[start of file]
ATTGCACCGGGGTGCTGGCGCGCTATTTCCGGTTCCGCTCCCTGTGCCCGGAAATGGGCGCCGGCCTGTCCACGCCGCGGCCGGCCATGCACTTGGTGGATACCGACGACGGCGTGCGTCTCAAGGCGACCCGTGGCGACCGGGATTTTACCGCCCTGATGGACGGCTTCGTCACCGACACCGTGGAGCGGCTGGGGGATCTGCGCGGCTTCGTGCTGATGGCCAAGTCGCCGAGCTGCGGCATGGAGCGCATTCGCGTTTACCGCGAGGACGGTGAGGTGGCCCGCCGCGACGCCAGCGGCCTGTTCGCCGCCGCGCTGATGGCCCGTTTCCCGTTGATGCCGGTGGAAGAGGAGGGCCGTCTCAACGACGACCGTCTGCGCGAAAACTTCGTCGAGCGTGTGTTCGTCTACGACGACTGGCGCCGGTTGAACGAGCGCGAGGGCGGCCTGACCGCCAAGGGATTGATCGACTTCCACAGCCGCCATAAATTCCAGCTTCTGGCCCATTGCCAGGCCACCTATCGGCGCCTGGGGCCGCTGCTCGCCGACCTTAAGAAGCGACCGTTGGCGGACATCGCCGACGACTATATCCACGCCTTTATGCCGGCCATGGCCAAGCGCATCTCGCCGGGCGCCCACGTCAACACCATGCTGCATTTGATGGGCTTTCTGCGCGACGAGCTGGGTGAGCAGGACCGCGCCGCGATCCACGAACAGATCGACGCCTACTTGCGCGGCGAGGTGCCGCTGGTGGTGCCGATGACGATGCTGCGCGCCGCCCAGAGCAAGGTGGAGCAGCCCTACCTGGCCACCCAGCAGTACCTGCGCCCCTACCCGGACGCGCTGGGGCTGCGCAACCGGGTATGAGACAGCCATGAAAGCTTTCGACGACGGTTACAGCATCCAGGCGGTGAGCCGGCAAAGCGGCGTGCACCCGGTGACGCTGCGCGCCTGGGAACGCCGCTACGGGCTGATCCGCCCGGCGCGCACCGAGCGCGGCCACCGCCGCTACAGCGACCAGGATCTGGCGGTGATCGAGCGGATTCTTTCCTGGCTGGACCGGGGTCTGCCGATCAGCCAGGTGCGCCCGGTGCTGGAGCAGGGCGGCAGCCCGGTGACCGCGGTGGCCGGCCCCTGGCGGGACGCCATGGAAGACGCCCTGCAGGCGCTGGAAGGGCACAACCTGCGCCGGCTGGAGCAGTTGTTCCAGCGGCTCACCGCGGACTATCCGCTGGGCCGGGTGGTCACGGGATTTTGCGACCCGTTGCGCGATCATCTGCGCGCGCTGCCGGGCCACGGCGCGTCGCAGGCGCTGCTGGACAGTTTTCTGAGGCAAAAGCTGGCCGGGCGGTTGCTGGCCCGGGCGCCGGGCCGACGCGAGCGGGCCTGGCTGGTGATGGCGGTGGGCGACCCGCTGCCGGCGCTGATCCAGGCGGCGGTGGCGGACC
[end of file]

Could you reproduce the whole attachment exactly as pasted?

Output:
ATTGCACCGGGGTGCTGGCGCGCTATTTCCGGTTCCGCTCCCTGTGCCCGGAAATGGGCGCCGGCCTGTCCACGCCGCGGCCGGCCATGCACTTGGTGGATACCGACGACGGCGTGCGTCTCAAGGCGACCCGTGGCGACCGGGATTTTACCGCCCTGATGGACGGCTTCGTCACCGACACCGTGGAGCGGCTGGGGGATCTGCGCGGCTTCGTGCTGATGGCCAAGTCGCCGAGCTGCGGCATGGAGCGCATTCGCGTTTACCGCGAGGACGGTGAGGTGGCCCGCCGCGACGCCAGCGGCCTGTTCGCCGCCGCGCTGATGGCCCGTTTCCCGTTGATGCCGGTGGAAGAGGAGGGCCGTCTCAACGACGACCGTCTGCGCGAAAACTTCGTCGAGCGTGTGTTCGTCTACGACGACTGGCGCCGGTTGAACGAGCGCGAGGGCGGCCTGACCGCCAAGGGATTGATCGACTTCCACAGCCGCCATAAATTCCAGCTTCTGGCCCATTGCCAGGCCACCTATCGGCGCCTGGGGCCGCTGCTCGCCGACCTTAAGAAGCGACCGTTGGCGGACATCGCCGACGACTATATCCACGCCTTTATGCCGGCCATGGCCAAGCGCATCTCGCCGGGCGCCCACGTCAACACCATGCTGCATTTGATGGGCTTTCTGCGCGACGAGCTGGGTGAGCAGGACCGCGCCGCGATCCACGAACAGATCGACGCCTACTTGCGCGGCGAGGTGCCGCTGGTGGTGCCGATGACGATGCTGCGCGCCGCCCAGAGCAAGGTGGAGCAGCCCTACCTGGCCACCCAGCAGTACCTGCGCCCCTACCCGGACGCGCTGGGGCTGCGCAACCGGGTATGAGACAGCCATGAAAGCTTTCGACGACGGTTACAGCATCCAGGCGGTGAGCCGGCAAAGCGGCGTGCACCCGGTGACGCTGCGCGCCTGGGAACGCCGCTACGGGCTGATCCGCCCGGCGCGCACCGAGCGCGGCCACCGCCGCTACAGCGACCAGGATCTGGCGGTGATCGAGCGGATTCTTTCCTGGCTGGACCGGGGTCTGCCGATCAGCCAGGTGCGCCCGGTGCTGGAGCAGGGCGGCAGCCCGGTGACCGCGGTGGCCGGCCCCTGGCGGGACGCCATGGAAGACGCCCTGCAGGCGCTGGAAGGGCACAACCTGCGCCGGCTGGAGCAGTTGTTCCAGCGGCTCACCGCGGACTATCCGCTGGGCCGGGTGGTCACGGGATTTTGCGACCCGTTGCGCGATCATCTGCGCGCGCTGCCGGGCCACGGCGCGTCGCAGGCGCTGCTGGACAGTTTTCTGAGGCAAAAGCTGGCCGGGCGGTTGCTGGCCCGGGCGCCGGGCCGACGCGAGCGGGCCTGGCTGGTGATGGCGGTGGGCGACCCGCTGCCGGCGCTGATCCAGGCGGCGGTGGCGGACC